Pritam Niwas Chowk is a courtyard located inside the palace. In this courtyard, there are certain things to be marked such as the four gate points, which mark each of the four seasons. Decorations of this courtyard are done with plenty of murals, where dancing peacocks are shown with blooming lotus and other pictures.
Sabha Niwas is part of the City Palace Museum, which is a big assembly hall built on a high platform. In its original architectural style, it was open from three sides, while the fourth side had a double storied gallery covered in the front by stone screens. This was the place, which was constructed by Sawai Pratap Singh in 18th century and was used for organising public meetings and darbars. In this very hall, the last maharaja of Jaipur, Sawai Man Singh II was declared as the Rajpramukh. Besides, there are two large paintings of Lord Krishna playing holi. There are other paintings and portraits of the previous maharajas of Jaipur, designed by the master painter Sahib Ram and was used as a studio by him. These life size portraits detailed in relief work are unique in the Indian art history.
Without a visit to the Sileh Khana or the armoury of City Palace Museum, the trip is incomplete. This was also the manufacturing place for various weapons used by the Rajput kings and their army. Presently, it is one of the finest collection centres in India with various handguns, besides the innumerable swords, matchlock, flintlock, percussion cap types of guns and knives, axes and arrows. Some of these weapons have significance in their use by the kings during wars, while a few of them have inscriptions from Mughal emperors. Mughal swords were gifted to the rulers of Amber and Jaipur. Some of the swords manufactured in the Sileh khana have beautifully designed hilts, carved with ivory, crystal and silver and embedded with semiprecious stones. Enamelling work is seen in some of the guns and swords which was a specialty of the artisans of Jaipur kingdom. Koftgari work is also found in many of the weapons. Beautifully designed gunpowder flasks are also found. Variety of shields made from rough and tough rhinoceros, tortoise and buffalo skins and covered by lacquer are also found in the City Palace Museum. A visit to the Sileh Khana also reveals the beautiful designs on the ceiling and the detailed artwork, apart from the collection of various weapons.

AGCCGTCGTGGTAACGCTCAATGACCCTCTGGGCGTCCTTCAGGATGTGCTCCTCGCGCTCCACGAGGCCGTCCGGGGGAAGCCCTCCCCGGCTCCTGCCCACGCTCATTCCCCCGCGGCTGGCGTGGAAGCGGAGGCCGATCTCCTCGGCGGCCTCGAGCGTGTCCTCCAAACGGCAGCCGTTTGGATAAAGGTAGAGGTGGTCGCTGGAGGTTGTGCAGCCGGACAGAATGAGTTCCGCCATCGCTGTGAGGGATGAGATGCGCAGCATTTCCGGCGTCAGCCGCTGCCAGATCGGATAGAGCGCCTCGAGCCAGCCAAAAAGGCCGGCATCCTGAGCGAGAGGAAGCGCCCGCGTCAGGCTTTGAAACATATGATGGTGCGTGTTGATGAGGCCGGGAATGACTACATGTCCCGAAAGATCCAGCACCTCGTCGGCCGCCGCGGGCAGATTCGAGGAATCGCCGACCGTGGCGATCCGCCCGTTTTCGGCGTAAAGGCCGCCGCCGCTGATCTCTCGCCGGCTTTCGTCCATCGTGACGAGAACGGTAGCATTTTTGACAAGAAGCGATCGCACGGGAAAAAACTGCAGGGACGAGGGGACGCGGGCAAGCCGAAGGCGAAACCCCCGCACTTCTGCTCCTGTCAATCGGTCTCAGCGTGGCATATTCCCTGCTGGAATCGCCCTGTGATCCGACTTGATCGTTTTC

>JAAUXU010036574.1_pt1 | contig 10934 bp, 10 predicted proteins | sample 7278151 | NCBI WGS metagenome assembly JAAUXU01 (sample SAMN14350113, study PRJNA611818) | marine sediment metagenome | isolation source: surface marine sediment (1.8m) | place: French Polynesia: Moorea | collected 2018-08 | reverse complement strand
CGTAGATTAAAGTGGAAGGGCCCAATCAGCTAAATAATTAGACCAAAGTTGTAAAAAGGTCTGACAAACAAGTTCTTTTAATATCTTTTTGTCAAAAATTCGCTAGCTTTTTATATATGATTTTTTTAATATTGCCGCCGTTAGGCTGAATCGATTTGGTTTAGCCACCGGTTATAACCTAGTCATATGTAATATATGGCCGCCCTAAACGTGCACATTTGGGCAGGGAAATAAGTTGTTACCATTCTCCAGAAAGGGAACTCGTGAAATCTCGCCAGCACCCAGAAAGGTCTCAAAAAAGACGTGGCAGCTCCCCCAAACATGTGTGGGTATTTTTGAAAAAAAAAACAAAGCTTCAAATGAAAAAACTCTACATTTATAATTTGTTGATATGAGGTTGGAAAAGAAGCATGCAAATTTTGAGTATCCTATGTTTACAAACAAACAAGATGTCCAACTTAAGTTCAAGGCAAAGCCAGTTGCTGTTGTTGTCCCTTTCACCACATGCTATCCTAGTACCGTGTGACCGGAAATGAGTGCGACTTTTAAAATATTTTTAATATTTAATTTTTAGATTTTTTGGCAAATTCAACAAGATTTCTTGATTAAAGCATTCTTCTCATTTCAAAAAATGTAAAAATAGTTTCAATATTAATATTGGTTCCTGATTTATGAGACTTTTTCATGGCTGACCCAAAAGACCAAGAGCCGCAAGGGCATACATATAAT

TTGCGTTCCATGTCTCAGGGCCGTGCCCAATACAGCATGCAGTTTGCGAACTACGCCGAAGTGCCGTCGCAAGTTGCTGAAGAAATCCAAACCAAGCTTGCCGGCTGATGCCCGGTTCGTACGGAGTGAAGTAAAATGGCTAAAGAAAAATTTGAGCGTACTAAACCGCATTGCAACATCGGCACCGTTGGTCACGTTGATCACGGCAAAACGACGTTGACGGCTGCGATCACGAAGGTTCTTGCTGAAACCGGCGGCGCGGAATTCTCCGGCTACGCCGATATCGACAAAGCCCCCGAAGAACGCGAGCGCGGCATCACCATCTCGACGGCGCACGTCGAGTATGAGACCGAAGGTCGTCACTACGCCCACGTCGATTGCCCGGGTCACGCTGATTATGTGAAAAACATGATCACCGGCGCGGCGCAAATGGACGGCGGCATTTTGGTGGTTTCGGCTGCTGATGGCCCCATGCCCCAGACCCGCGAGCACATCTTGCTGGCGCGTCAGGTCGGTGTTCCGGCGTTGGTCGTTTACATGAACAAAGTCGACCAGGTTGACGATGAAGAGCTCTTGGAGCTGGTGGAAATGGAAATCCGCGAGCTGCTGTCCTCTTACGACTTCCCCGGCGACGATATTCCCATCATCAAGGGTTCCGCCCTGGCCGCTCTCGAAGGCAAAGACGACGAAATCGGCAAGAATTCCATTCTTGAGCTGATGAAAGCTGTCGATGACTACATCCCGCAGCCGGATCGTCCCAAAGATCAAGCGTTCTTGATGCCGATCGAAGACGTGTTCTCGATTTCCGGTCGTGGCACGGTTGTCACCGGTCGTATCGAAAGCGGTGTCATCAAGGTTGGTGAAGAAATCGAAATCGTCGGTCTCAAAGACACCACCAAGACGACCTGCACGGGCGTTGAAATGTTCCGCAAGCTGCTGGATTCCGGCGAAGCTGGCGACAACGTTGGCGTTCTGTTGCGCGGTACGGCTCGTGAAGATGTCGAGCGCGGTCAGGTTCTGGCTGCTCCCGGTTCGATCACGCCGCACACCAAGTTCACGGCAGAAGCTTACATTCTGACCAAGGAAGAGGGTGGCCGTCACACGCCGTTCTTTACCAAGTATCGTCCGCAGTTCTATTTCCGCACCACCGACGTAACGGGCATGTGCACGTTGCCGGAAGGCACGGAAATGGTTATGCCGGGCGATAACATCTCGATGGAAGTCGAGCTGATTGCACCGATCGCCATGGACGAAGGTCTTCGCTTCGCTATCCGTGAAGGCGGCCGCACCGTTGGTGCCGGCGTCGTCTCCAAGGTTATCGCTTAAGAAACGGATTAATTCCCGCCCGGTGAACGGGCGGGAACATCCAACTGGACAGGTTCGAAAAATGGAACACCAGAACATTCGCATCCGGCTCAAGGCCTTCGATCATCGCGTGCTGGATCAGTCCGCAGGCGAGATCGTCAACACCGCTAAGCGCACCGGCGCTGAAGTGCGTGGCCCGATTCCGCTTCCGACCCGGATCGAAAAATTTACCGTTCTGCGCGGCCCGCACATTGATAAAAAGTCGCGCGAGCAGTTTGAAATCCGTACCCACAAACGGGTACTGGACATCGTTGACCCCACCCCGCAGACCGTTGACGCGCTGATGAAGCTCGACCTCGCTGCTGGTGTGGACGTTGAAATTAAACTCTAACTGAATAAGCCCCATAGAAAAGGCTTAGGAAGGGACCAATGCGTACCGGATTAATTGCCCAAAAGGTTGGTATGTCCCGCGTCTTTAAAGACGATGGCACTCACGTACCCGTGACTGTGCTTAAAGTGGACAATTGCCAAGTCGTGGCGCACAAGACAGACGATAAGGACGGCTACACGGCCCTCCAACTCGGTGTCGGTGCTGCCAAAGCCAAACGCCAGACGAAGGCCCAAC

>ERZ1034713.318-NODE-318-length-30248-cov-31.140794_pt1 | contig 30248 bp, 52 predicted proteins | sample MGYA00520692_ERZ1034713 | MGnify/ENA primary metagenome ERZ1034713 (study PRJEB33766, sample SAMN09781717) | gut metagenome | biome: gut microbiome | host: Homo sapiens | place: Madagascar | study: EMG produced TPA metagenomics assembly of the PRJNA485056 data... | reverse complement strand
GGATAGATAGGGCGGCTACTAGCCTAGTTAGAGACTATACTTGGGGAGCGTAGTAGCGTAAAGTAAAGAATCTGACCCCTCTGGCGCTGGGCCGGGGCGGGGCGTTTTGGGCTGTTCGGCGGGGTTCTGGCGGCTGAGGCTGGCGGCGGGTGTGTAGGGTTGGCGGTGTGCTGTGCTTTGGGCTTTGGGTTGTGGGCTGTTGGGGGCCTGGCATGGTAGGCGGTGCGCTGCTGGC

Textile Gallery in City Palace Museum is a newer addition, towards the middle part of the 20th century. Plenty of royal costumes are found in this region, with one of the areas being used as library and office room.
Not only does the grandeur of the City Palace amaze the tourists, but the City Palace Museum showcases the culture and tradition of the erstwhile maharajas of the state of Jaipur. Varied collections in each section mark the beauty of the place and are equally informative for the tourists.
Also Browse Following Under This Section